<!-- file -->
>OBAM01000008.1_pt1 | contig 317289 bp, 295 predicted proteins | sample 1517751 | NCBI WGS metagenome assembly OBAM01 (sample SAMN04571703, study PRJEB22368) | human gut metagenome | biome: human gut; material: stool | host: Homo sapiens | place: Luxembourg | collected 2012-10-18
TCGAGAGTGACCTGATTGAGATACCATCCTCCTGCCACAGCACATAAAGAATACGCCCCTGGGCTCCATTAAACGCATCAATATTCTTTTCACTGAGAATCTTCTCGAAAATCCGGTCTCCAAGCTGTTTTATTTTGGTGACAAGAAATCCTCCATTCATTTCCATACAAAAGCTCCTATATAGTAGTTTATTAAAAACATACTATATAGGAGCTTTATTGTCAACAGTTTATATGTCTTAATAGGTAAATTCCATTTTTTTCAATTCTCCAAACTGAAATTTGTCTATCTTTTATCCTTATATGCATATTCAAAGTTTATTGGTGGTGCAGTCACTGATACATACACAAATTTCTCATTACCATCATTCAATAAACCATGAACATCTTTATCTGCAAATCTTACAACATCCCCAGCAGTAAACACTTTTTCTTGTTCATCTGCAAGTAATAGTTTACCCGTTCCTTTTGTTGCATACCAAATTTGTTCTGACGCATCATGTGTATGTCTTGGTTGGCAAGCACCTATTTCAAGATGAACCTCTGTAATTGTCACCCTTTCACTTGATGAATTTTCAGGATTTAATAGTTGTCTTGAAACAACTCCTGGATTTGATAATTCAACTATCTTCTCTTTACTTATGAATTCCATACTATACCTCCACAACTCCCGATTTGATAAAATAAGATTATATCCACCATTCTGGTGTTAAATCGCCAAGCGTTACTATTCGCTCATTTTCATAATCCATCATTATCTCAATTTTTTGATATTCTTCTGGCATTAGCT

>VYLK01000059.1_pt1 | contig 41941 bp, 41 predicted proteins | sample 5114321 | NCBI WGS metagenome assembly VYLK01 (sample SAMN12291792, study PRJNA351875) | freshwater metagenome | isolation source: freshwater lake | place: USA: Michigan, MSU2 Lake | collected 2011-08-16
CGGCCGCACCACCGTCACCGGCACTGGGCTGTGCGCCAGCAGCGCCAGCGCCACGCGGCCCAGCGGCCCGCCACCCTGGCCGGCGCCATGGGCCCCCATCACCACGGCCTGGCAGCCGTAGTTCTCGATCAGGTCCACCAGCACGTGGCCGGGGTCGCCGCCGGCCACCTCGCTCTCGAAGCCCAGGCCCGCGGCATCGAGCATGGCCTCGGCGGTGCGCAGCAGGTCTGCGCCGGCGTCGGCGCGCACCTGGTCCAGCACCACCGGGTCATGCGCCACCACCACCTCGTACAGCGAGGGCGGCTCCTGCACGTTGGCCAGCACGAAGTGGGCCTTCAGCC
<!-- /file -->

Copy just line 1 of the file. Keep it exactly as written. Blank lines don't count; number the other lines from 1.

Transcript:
>OBAM01000008.1_pt1 | contig 317289 bp, 295 predicted proteins | sample 1517751 | NCBI WGS metagenome assembly OBAM01 (sample SAMN04571703, study PRJEB22368) | human gut metagenome | biome: human gut; material: stool | host: Homo sapiens | place: Luxembourg | collected 2012-10-18